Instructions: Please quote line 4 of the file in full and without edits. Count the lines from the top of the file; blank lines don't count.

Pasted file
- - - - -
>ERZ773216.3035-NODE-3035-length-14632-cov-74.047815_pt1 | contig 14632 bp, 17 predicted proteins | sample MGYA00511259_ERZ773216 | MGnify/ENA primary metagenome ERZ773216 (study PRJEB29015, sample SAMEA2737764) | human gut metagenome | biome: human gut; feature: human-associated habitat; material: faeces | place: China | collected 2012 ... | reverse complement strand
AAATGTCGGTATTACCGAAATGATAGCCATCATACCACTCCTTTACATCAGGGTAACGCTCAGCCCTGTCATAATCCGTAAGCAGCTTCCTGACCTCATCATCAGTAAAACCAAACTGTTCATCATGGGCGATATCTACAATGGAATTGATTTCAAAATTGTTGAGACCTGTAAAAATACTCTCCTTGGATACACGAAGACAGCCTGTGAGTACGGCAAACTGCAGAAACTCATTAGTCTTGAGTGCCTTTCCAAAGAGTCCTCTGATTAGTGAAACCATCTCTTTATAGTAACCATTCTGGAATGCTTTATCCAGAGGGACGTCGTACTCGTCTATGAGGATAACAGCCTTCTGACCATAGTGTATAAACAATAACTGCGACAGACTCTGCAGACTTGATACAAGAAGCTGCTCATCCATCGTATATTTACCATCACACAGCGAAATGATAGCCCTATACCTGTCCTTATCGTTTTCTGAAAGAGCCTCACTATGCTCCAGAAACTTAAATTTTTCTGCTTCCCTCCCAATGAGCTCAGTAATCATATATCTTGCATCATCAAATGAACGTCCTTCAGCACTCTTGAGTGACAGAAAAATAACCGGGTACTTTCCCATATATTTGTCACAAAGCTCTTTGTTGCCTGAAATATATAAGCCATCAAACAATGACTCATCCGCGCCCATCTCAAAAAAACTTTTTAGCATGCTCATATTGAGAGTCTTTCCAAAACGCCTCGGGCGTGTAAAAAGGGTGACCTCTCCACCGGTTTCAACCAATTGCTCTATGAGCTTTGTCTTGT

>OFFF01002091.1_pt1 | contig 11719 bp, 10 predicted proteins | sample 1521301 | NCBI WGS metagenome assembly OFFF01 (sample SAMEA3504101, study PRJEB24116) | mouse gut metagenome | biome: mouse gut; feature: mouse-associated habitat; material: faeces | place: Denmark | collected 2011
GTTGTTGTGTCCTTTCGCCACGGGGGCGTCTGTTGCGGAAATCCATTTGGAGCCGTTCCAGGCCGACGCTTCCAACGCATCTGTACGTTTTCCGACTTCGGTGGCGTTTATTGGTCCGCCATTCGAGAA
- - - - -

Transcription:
GTTGTTGTGTCCTTTCGCCACGGGGGCGTCTGTTGCGGAAATCCATTTGGAGCCGTTCCAGGCCGACGCTTCCAACGCATCTGTACGTTTTCCGACTTCGGTGGCGTTTATTGGTCCGCCATTCGAGAA